The Other Employee Problem

Finding and retaining quality employees has always been one of the glass industry’s biggest challenges. It’s consistently been the number 1, 2 or 3 largest problem cited in every glazing study we’ve done over the years. The glass industry had this problem long before every other industry did. Now that every other industry has the same problem, it’s become worse than ever for the glass companies to find new and good employees.

Glass installation competes against everything from convenience store employees ($20 an hour around here) to other building trades. Glass installation is physical work, often in unpleasant conditions. Even though they should, glaziers don’t get the respect that electricians or plumbers do.

And that’s not the only thing they don’t get. The research firm Porch recently crunched a lot of data from the Bureau of Labor Statistics to develop a way to measure the desirability of certain professions. They created data matrices that tracked an annual pay score, pay potential score, industry size score, growth score and entry-level requirements.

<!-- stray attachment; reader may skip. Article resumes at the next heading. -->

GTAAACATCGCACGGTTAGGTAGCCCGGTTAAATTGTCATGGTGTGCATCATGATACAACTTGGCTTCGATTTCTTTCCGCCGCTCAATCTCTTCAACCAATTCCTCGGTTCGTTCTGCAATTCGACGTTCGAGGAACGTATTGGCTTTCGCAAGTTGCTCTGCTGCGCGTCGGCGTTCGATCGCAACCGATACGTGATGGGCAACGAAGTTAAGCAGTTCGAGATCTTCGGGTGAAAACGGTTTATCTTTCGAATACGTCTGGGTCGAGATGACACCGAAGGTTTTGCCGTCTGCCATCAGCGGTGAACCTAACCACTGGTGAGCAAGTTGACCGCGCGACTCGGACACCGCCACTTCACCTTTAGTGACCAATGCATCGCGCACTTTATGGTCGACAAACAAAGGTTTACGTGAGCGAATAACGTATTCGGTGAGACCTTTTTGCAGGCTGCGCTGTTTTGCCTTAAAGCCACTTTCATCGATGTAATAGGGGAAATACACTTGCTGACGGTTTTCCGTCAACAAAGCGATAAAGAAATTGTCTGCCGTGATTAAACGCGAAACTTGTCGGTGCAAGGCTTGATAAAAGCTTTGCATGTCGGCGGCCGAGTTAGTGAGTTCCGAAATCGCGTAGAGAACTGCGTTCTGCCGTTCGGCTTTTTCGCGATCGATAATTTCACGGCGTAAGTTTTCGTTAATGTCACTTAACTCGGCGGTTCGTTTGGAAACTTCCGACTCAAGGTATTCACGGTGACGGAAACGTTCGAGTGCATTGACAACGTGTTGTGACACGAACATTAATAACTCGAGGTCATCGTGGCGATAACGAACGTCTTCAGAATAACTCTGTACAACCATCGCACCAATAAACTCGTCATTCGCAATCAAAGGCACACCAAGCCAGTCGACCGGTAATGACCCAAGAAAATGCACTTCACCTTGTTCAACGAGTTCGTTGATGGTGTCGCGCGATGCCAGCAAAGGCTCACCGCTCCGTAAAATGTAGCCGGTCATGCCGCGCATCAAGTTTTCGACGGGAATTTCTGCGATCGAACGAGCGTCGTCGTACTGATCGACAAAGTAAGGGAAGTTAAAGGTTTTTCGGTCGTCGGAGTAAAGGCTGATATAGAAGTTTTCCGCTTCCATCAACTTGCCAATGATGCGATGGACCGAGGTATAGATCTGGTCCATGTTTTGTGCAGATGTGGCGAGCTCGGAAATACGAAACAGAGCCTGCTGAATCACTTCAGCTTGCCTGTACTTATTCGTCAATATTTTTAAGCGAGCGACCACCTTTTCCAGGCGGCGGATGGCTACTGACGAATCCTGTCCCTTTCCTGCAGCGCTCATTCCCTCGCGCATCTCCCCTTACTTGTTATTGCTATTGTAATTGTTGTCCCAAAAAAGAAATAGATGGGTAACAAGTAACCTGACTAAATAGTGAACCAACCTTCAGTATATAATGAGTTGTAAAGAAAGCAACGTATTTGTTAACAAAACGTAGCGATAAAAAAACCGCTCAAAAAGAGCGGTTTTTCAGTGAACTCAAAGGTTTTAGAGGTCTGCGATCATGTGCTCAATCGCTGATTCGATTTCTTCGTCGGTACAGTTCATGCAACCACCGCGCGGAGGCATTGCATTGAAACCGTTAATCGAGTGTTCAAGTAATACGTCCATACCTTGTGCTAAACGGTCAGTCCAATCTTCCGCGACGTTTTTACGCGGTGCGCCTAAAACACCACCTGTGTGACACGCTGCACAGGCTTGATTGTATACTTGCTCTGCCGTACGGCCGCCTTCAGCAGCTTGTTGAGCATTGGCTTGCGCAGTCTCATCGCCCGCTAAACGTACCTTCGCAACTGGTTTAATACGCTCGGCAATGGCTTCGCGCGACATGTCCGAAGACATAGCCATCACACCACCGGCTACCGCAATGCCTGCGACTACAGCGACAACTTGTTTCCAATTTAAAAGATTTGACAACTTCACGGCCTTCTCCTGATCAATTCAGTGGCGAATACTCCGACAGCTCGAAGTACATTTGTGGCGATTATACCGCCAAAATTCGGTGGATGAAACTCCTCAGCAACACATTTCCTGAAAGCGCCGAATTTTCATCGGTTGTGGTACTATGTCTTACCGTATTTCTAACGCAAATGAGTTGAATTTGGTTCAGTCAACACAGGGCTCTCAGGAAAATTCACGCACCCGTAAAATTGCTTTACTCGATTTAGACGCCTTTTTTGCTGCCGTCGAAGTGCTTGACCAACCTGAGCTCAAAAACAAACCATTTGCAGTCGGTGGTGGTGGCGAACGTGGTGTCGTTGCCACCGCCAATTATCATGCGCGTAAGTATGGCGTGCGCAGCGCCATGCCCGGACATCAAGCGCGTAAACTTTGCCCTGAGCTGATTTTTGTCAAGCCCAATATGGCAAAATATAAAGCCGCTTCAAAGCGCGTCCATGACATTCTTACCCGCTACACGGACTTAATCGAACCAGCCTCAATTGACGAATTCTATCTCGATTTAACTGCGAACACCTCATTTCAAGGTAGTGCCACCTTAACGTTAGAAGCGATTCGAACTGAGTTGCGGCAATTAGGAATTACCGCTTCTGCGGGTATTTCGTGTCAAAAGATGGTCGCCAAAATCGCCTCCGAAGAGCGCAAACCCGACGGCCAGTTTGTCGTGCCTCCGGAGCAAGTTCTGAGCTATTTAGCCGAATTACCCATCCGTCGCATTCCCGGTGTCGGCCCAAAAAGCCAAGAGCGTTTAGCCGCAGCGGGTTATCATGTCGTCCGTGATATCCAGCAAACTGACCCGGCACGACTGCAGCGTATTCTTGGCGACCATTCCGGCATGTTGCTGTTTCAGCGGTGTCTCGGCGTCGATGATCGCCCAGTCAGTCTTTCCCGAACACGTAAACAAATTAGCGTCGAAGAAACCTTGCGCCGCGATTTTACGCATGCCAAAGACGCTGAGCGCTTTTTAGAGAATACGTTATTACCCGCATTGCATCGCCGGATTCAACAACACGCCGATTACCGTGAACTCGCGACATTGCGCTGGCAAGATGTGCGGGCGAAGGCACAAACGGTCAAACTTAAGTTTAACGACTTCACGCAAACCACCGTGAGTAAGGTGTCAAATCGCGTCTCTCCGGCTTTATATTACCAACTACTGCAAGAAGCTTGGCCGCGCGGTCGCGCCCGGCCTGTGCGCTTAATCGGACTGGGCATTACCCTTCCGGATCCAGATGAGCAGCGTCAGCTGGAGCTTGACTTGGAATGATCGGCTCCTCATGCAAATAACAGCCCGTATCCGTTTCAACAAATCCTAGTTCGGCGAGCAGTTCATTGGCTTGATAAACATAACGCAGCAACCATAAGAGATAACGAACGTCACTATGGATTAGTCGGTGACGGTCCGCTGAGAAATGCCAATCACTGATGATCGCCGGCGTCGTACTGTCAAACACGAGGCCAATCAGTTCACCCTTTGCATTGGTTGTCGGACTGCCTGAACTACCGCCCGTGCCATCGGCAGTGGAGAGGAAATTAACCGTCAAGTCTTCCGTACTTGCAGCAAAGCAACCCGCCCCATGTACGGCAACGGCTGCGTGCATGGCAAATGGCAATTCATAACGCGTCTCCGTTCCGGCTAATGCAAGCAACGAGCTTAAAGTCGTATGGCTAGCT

SOURCE: Porch Research. For an interactive version, visit

Porch also measured selected industries against the scale in order to access desirability. Although they did so for the home improvement industry, the results are telling for all construction trades. Of the 25 professions tracked, glazing came in 16th. And it had one of the lowest pay potential scores of any construction industry.

Where are the jobs of the future? According to BLS, they are in solar photovoltaic installation by a wide margin. The glass shop that can provide both services would be well-positioned for the future.